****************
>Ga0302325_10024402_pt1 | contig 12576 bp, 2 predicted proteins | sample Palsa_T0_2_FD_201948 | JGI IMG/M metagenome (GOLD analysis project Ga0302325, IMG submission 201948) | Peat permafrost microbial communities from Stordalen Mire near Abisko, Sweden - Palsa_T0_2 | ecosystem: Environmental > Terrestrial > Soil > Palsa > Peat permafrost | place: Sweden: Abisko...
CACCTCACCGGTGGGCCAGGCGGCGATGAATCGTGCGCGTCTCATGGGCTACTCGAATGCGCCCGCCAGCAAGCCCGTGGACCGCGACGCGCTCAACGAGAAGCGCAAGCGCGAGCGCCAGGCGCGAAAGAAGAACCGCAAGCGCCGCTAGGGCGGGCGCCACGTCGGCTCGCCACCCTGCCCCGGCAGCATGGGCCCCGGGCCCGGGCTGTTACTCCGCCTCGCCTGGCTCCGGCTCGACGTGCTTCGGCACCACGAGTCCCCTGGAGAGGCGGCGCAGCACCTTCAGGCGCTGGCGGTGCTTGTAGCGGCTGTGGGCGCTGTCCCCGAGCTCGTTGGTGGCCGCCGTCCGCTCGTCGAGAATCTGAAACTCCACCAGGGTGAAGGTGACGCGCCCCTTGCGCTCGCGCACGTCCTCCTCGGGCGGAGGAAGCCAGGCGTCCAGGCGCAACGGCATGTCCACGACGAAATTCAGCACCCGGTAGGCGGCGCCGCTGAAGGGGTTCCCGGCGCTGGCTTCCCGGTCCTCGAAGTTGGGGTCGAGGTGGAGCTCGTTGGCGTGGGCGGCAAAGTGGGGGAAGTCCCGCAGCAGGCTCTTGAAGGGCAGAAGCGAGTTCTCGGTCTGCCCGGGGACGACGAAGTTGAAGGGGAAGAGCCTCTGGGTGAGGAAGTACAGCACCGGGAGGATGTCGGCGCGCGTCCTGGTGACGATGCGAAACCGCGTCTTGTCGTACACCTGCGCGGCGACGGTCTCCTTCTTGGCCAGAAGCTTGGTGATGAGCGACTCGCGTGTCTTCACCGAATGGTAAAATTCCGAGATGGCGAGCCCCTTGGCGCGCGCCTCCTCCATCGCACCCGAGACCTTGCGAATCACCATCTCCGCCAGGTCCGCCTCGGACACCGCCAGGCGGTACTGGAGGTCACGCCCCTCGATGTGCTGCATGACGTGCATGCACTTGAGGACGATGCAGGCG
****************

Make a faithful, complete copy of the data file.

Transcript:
>Ga0302325_10024402_pt1 | contig 12576 bp, 2 predicted proteins | sample Palsa_T0_2_FD_201948 | JGI IMG/M metagenome (GOLD analysis project Ga0302325, IMG submission 201948) | Peat permafrost microbial communities from Stordalen Mire near Abisko, Sweden - Palsa_T0_2 | ecosystem: Environmental > Terrestrial > Soil > Palsa > Peat permafrost | place: Sweden: Abisko...
CACCTCACCGGTGGGCCAGGCGGCGATGAATCGTGCGCGTCTCATGGGCTACTCGAATGCGCCCGCCAGCAAGCCCGTGGACCGCGACGCGCTCAACGAGAAGCGCAAGCGCGAGCGCCAGGCGCGAAAGAAGAACCGCAAGCGCCGCTAGGGCGGGCGCCACGTCGGCTCGCCACCCTGCCCCGGCAGCATGGGCCCCGGGCCCGGGCTGTTACTCCGCCTCGCCTGGCTCCGGCTCGACGTGCTTCGGCACCACGAGTCCCCTGGAGAGGCGGCGCAGCACCTTCAGGCGCTGGCGGTGCTTGTAGCGGCTGTGGGCGCTGTCCCCGAGCTCGTTGGTGGCCGCCGTCCGCTCGTCGAGAATCTGAAACTCCACCAGGGTGAAGGTGACGCGCCCCTTGCGCTCGCGCACGTCCTCCTCGGGCGGAGGAAGCCAGGCGTCCAGGCGCAACGGCATGTCCACGACGAAATTCAGCACCCGGTAGGCGGCGCCGCTGAAGGGGTTCCCGGCGCTGGCTTCCCGGTCCTCGAAGTTGGGGTCGAGGTGGAGCTCGTTGGCGTGGGCGGCAAAGTGGGGGAAGTCCCGCAGCAGGCTCTTGAAGGGCAGAAGCGAGTTCTCGGTCTGCCCGGGGACGACGAAGTTGAAGGGGAAGAGCCTCTGGGTGAGGAAGTACAGCACCGGGAGGATGTCGGCGCGCGTCCTGGTGACGATGCGAAACCGCGTCTTGTCGTACACCTGCGCGGCGACGGTCTCCTTCTTGGCCAGAAGCTTGGTGATGAGCGACTCGCGTGTCTTCACCGAATGGTAAAATTCCGAGATGGCGAGCCCCTTGGCGCGCGCCTCCTCCATCGCACCCGAGACCTTGCGAATCACCATCTCCGCCAGGTCCGCCTCGGACACCGCCAGGCGGTACTGGAGGTCACGCCCCTCGATGTGCTGCATGACGTGCATGCACTTGAGGACGATGCAGGCG